Workers sorely need a breath of fresh air
Factory employees in China perhaps need a statutory warning along with their work contracts: "Breathing could be harmful to your health."
An international conference on occupational respiratory diseases in Beijing yesterday, which discussed ways and means to combat the danger, revealed the alarming threat: In 2001, the number of Chinese who suffered from a condition known as pneumoconiosis (which causes lung damage because of inhalation of toxic materials and dust) was the same as in the rest of the world - about 570,000, of which 140,000 have died.
Even more worrying is that these were diagnosed cases it is estimated that the actual figure could be as high as 10 times more in the country.
The main culprits are believed to be coal and other mines and cement plants, many of which are small-or-medium-sized private enterprises.
Compared with big State-owned factories, private employers do not spend much on tests and treatment for their workers, most of whom have no medical insurance.
But it was not just respiratory diseases that were the focus of the attention at the conference: China has identified 115 kinds of workplace diseases from which about 200 million workers in 16 million industrial units are affected.
Millions of farmers-turned-workers are among those with a high risk of contacting various workplace diseases, said Li Dehong, a top expert at the National Institute of Occupational Health and Poison Control.
Industries such as furniture, toy, shoe, electronics and luggage making also pose a threat to workers' health due to the dangerous chemical materials they use.
The materials, such as lead, benzene, manganese and mercury, can seriously damage workers' nervous systems, skin or eyes.
To make matters worse, companies which are barred from using certain chemicals and materials during the work process in their own countries do so in China.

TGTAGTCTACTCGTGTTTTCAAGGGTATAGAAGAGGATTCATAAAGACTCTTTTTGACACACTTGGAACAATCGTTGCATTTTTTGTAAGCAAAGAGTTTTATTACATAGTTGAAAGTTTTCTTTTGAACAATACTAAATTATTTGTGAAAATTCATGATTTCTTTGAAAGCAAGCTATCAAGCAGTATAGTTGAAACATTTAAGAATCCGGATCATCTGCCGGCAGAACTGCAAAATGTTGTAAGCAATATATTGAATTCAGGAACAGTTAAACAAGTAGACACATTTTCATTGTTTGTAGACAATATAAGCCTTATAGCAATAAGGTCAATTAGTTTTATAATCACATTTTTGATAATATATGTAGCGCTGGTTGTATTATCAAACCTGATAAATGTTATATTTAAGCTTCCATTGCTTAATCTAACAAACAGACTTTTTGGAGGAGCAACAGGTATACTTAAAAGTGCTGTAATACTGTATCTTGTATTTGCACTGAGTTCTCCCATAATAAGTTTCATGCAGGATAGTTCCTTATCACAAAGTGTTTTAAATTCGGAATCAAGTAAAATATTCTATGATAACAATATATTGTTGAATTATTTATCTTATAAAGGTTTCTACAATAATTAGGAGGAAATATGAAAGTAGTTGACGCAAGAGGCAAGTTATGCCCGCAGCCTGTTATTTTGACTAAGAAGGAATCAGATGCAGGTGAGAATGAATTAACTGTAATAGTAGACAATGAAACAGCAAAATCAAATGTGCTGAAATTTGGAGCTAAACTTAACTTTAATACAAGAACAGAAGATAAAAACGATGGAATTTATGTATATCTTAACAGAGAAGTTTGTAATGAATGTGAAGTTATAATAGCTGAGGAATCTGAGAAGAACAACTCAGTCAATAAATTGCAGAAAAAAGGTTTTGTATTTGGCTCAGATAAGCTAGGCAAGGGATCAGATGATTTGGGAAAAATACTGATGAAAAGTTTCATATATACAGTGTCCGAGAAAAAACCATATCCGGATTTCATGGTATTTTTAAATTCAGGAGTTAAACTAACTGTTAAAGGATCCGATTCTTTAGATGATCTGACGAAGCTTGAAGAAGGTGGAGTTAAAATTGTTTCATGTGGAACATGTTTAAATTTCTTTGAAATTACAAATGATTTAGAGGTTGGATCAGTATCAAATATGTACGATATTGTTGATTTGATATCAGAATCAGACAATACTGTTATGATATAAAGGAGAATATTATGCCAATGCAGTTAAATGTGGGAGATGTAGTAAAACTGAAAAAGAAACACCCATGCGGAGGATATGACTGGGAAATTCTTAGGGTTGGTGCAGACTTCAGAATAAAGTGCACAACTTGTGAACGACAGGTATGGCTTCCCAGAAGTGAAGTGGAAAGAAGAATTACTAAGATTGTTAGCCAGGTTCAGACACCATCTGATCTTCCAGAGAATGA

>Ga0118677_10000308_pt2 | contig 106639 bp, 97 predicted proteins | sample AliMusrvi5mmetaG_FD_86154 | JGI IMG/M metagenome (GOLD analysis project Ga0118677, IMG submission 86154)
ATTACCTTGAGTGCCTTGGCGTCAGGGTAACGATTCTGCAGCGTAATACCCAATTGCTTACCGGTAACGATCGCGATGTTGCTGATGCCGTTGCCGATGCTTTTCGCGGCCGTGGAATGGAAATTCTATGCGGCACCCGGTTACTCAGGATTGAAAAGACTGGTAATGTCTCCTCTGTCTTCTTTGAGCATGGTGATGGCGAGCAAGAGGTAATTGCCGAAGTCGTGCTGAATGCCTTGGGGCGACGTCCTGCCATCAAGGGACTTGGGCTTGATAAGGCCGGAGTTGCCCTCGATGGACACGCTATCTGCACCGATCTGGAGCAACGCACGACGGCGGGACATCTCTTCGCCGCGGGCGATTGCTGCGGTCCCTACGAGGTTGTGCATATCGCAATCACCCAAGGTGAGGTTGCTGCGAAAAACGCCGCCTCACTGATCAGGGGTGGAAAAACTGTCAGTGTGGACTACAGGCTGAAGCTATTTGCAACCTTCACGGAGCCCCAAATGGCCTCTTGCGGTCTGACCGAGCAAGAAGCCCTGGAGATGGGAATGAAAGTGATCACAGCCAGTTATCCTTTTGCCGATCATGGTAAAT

For example, the rush-mat processing industry which makes tatamis used as floor coverings or mats in Japan has caused many pneumoconiosis cases among Chinese workers, especially in Ningbo, East China's Zhejiang Province. Ningbo accounts for 70 per cent of the tatami mats sold in Japan where the manufacturing process is forbidden, said Li.
China has many laws and regulations related to labour protection, such as the Occupational Disease Prevention and Control Law passed in 2001. These regula-tions require employers to do preplacement, on-job, and pre-departure examination of their workers, said Su Zhi, vice-director of the Department of Health Law Enforcement and Inspection of the Ministry of Health.
Also, industries with occupational hazards should have strict safeguards in place but only a fifth of them have bothered to evaluate workplace threats, said Li.
The situation is mainly blamed on poor surveillance and lax enforcement of the law by the authorities; a lack of awareness of health protection; and poor co-ordination between different departments.
For instance, the health authorities require that companies pass workplace hazard evaluation tests before and during the work process; but other departments do not make it a precondition and give approval for establishment and operation, said Li.
(China Daily 04/20/2005 page2)